Permaculture is Permanent Agriculture
It's a term coined by Australians Bill Mollison and David
Holgrem in the 1970's and relying on* "conscious design and
maintenance of agriculturally productive ecosystems which have the
diversity, stability, and resilience of natural ecosystems." If you
practice permaculture you design a property with useful plants
including nut trees, berry shrubs, fruit trees and vines,
herbaceous perennials that yield root crops, etc. You plant some
annuals but not huge fields of such crops that must be replanted
each year, transported many miles (crossing other big crops coming
the other way) and which can't continue without us.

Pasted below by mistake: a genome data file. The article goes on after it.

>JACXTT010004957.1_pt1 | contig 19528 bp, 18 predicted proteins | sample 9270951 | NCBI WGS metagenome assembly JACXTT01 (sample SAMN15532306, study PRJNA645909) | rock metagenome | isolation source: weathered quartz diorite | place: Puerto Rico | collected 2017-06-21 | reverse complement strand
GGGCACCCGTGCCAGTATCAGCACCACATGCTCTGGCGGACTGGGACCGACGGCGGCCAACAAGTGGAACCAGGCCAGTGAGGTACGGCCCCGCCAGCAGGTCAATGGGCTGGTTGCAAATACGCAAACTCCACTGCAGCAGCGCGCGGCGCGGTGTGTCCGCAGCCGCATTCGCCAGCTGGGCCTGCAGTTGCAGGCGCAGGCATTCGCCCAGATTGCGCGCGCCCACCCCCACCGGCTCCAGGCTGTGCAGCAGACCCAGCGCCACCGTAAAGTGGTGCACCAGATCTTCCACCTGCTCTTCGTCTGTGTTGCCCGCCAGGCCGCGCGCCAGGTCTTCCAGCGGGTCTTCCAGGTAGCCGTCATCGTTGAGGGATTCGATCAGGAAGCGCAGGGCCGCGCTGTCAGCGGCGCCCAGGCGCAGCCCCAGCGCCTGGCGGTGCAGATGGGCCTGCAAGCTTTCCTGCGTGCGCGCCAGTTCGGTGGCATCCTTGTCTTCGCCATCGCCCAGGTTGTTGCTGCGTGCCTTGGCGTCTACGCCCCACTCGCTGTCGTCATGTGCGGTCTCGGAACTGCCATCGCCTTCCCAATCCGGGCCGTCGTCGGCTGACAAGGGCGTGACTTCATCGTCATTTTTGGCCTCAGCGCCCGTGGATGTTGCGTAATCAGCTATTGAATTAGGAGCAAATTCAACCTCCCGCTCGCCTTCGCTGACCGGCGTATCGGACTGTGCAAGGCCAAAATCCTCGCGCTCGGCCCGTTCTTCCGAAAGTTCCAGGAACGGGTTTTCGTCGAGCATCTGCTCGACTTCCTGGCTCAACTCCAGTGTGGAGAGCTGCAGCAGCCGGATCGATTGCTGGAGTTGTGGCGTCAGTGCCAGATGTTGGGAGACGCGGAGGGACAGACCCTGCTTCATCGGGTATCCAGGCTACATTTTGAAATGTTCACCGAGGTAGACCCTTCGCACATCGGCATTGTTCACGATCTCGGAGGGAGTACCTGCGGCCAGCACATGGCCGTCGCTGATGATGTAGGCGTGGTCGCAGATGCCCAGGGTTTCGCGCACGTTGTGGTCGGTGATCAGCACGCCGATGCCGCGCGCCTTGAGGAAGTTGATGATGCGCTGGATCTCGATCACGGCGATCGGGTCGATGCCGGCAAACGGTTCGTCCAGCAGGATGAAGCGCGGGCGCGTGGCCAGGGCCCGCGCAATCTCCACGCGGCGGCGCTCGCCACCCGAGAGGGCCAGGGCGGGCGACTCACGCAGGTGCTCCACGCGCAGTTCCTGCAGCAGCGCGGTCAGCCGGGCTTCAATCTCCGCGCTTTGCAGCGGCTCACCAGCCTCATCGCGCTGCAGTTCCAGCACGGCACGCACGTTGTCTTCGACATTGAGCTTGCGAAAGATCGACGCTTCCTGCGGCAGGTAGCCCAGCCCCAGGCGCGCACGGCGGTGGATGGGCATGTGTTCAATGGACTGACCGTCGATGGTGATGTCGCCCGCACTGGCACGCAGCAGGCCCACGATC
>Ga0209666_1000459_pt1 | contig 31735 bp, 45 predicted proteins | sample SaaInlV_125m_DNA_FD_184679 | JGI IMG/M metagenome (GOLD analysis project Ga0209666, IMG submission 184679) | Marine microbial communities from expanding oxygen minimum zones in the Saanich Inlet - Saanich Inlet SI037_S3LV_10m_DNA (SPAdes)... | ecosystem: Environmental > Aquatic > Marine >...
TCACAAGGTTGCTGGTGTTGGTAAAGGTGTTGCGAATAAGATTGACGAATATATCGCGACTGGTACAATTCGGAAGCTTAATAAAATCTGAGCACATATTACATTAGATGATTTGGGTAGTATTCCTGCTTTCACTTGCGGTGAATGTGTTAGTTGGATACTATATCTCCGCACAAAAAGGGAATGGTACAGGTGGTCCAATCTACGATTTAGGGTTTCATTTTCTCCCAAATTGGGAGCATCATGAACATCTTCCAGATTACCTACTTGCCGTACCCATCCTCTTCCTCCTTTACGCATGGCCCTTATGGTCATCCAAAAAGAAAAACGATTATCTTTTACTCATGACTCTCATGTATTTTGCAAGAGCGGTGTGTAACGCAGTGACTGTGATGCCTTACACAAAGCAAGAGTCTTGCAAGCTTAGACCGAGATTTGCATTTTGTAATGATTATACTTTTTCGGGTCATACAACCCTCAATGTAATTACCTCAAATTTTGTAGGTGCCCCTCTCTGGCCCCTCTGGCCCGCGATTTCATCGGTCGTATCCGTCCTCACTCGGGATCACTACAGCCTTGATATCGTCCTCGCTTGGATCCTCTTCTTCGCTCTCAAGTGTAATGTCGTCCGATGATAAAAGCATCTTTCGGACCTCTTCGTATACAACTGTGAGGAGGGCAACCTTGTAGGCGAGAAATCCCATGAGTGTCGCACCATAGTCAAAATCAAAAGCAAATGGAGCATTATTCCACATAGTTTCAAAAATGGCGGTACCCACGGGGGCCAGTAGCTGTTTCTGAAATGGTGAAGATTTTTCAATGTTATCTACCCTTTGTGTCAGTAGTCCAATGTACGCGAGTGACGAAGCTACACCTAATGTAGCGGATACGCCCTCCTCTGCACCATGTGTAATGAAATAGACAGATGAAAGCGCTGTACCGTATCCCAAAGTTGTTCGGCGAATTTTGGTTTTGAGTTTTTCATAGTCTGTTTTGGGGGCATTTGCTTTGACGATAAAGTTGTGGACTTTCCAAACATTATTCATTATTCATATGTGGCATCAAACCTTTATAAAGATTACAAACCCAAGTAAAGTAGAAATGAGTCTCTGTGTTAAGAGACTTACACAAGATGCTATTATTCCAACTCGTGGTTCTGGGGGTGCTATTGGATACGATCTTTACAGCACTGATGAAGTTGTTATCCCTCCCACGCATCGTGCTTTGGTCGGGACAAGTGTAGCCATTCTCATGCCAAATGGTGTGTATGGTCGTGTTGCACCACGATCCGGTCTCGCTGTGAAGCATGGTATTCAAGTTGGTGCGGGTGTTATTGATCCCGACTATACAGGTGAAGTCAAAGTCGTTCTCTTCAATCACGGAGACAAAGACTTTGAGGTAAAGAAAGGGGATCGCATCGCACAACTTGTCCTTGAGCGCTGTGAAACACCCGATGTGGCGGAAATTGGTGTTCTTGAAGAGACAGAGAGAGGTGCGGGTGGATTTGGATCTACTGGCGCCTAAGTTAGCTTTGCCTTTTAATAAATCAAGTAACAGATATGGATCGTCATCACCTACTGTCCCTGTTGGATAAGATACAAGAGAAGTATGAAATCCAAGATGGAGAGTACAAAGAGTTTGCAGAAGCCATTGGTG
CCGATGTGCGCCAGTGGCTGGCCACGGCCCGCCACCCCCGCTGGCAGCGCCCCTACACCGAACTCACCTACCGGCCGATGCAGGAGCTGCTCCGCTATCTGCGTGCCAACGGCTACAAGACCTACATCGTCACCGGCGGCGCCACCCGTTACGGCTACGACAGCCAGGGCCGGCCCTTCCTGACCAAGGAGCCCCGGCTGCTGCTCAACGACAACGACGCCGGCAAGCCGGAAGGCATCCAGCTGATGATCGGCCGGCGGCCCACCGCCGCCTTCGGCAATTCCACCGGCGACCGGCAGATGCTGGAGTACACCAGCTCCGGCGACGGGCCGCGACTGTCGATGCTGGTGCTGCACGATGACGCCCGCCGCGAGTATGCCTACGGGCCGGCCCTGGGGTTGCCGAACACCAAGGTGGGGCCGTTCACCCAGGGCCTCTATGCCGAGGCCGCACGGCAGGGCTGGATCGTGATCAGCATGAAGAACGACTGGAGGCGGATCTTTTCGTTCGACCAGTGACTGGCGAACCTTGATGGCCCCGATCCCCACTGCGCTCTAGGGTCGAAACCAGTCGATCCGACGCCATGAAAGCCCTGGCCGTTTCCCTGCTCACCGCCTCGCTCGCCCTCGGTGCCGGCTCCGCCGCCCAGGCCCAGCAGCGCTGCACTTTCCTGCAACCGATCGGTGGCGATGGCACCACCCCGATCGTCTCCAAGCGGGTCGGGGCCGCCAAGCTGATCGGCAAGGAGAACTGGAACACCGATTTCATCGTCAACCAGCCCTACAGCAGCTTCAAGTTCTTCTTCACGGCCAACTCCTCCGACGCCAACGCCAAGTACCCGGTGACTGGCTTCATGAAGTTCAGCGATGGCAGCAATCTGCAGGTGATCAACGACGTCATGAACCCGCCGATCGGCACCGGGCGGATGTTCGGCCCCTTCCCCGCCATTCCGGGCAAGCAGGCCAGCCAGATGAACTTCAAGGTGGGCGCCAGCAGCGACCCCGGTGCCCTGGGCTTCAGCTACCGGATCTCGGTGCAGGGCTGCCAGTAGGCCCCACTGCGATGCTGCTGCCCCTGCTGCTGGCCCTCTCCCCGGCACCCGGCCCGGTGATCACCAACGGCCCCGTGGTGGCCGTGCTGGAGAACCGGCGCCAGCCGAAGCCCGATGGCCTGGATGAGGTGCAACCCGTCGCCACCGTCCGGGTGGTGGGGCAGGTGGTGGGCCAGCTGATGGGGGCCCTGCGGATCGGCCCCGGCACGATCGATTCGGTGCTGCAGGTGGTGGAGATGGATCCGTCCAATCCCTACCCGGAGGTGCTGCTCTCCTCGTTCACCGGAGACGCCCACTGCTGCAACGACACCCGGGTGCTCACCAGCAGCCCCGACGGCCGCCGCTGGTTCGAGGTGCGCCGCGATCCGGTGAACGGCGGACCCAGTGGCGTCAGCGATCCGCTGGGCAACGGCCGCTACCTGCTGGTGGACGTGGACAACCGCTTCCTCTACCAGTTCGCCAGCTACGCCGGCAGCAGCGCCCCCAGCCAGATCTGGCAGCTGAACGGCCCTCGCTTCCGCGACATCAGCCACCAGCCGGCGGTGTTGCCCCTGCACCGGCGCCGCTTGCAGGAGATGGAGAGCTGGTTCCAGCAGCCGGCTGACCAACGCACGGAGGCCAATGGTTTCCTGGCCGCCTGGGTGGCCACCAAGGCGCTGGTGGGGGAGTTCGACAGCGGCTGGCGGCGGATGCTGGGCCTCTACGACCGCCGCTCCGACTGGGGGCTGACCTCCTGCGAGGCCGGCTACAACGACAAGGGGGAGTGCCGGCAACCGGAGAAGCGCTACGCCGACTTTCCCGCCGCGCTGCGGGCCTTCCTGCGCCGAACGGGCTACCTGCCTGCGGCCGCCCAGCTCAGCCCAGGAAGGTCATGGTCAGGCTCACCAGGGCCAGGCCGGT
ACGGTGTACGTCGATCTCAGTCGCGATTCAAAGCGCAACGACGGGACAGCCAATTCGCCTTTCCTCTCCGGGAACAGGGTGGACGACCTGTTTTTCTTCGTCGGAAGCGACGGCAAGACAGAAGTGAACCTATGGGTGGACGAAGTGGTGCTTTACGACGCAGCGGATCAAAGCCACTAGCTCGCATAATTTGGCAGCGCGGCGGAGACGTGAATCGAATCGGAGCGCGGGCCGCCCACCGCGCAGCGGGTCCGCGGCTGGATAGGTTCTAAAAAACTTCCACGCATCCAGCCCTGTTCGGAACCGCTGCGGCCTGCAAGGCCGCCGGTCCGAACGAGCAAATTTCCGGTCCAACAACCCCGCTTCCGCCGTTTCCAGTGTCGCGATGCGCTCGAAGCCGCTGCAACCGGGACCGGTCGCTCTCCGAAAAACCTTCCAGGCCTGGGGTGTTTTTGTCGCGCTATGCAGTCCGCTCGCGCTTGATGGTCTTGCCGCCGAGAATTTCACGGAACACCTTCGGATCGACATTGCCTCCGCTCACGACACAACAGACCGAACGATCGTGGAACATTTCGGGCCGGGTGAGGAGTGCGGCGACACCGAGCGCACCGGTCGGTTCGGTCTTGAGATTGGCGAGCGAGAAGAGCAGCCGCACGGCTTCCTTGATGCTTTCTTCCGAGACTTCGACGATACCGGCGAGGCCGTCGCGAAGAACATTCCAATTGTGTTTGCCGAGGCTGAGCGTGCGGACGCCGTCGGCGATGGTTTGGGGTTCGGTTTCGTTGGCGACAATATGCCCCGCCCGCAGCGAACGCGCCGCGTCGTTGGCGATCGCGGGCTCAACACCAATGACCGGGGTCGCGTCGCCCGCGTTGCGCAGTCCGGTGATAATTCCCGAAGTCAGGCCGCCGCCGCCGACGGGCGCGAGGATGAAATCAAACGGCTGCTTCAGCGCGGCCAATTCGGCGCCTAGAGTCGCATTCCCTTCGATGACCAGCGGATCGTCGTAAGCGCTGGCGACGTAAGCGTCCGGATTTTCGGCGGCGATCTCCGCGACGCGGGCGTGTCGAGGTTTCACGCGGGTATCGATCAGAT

*(From an essay about permaculture that was part of an
ethnobotany class at Kenyon College, Ohio)
and her son are embarking on a journey into permaculture planting
at her nursery. They are planting but also investigating which
permanent plants to place, how many, and what to expect from them.
They're asking for advice now at the Forum toward one part of the
project. That topic is serviceberry trees and hardy filberts...
Now you know that forum topic goes much deeper.
And now you know how Steven and Janet developed articles: Begin
with an idea, learn by doing or first hand from do-ers, then put
that in a report that may give the next do-er a leg up.
We hope you'll join the
discussion at the Forum, and stay tuned for our report.
everyone chows down on serviceberries. (Except perhaps the people
who don't realize how delicious the fruits are!) That's part of the
point of permaculture, that there's more depth to the ecosystem if
it consists of a variety of perennial plants, with more chance that
can go on without big, annual, unending investments of seed, labor